Friday, October 12, 2007

prevention & blame

So another school shooting. The headline I see is "Lesson of shootings: Schools act too late". I am always amazed to hear bad news accompanied by accusations like that.

After the Virginia Tech shooting, the finger pointing began and it was decided that the university officials should have responded to early signs of a student's mental trouble. How? By sharing concerns with the kid's parents? The school would have been sued for violating his privacy. By jeopardizing his place in school just because he was a demented rascal? That would be stifling his freedom of expression. If we got rid of all the demented rascals, where would they go? Who would get to decide which people fell into that category? How many people display some level of mental distress, and what kind of society could effectively regard them as future mass-killers?

Who gets the blame for a hurricane? The federal government. Until we find out that the local government actually did receive federal funds for a levee project that never happened. So we blame the local government. Then we might blame the people who knew that living in a swamp near a boisterous gulf could lead to problems. We have to blame somebody, because a hurricane doesn't just happen. It was probably global warming, so we should blame the auto-makers.

After the fact, people act like these events were foretold and they blame the lack of prevention. If the prevention had been in place, they would have resented the insinuation that evil thoughts lead to evil deeds. They would have resented the insinuation that they could not stay in their home, and against government orders, they would have stayed. They would have resented the insinuation that Koreans could put themselves and others in danger by travelling to a warring nation full of political strife. Any congratulations to the Korean government for telling them not to go? Of course not. Instead we blame whatever army has been antagonizing those peaceful terrorists.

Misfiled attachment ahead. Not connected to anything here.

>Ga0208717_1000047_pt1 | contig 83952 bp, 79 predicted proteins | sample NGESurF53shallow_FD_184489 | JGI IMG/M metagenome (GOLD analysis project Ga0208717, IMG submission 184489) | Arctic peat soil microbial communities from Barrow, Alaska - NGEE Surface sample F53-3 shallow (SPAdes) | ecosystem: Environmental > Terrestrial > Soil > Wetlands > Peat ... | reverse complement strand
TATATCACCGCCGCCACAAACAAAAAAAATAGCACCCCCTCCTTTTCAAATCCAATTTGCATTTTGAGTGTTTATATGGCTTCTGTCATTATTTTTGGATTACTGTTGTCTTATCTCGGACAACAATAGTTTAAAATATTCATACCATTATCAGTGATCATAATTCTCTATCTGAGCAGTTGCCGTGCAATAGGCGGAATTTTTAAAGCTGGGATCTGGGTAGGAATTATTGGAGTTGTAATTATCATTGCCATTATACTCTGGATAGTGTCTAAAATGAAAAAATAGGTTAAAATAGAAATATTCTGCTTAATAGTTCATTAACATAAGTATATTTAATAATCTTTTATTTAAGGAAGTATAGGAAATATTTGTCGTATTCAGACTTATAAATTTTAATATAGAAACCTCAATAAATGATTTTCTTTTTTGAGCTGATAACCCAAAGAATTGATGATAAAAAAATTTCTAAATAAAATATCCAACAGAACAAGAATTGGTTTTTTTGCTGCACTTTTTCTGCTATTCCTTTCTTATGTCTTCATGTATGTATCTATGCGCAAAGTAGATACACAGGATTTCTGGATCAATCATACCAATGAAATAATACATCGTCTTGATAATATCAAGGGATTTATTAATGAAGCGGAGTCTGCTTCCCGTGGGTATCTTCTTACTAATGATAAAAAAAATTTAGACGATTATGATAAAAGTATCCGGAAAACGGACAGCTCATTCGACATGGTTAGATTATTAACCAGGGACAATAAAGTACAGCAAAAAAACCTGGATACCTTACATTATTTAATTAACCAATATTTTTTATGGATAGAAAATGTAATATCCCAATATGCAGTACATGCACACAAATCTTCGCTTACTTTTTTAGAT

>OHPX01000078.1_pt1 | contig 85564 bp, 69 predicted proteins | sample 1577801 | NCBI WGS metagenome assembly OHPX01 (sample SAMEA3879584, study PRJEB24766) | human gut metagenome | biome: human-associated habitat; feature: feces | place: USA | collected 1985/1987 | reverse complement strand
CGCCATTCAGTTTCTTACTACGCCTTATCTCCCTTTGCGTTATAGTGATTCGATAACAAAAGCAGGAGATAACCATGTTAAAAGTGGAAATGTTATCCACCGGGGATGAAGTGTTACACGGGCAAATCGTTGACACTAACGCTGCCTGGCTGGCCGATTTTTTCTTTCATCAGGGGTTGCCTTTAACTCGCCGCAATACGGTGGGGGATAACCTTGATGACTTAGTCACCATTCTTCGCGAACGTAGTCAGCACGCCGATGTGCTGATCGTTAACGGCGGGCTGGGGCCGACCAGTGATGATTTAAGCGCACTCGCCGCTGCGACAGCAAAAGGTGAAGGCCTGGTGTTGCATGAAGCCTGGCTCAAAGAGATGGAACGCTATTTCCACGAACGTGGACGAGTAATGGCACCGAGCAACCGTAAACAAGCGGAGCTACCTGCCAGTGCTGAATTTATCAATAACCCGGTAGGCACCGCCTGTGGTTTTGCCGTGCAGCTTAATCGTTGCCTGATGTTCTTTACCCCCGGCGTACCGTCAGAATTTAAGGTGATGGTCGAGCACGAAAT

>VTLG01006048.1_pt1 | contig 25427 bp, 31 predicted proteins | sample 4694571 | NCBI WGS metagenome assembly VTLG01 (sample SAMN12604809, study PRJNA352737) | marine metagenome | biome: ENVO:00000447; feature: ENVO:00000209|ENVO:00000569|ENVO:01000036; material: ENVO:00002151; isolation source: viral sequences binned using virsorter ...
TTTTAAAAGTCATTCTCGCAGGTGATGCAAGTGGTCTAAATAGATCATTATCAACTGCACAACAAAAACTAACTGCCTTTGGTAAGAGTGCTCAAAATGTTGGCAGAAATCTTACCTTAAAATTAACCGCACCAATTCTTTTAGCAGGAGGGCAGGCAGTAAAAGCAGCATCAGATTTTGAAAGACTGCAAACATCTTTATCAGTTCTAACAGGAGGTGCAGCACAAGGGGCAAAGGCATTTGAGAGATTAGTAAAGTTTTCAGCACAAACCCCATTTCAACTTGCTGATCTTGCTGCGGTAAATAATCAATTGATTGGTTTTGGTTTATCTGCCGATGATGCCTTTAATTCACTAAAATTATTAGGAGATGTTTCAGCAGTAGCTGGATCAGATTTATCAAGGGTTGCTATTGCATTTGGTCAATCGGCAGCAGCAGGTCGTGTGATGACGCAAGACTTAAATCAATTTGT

The accusations really imply that all organizations of every color, shape, and size should have a well-rehearsed plan in place to deal with pandemonium. There is a need for a scapegoat capable enough to foresee everything and protect us from it. But how much of our resources should be dedicated to dealing with astronomically rare disasters? How paranoid can we afford to be? Should we be so paranoid that we want to prohibit school kids from being part of a cult? Apparently not. Should we be so paranoid that we want to take away a nation's ability to wage nuclear war if that nation supports terrorism? Apparently not.

The need for a scapegoat to deal with societal problems that nobody really affords to prevent is universal. This is because we each are secretly devastated as we fearfully fathom our own personal depths of guilt. If we could only agree to pin it on someone... because the only way to really live this life is to know that my sins are gone.

1 comment:

  1. Nate - Still very much appreciating your thought. There's a lot of run-around in this world. Thanks for your last sentence.

    Sarah

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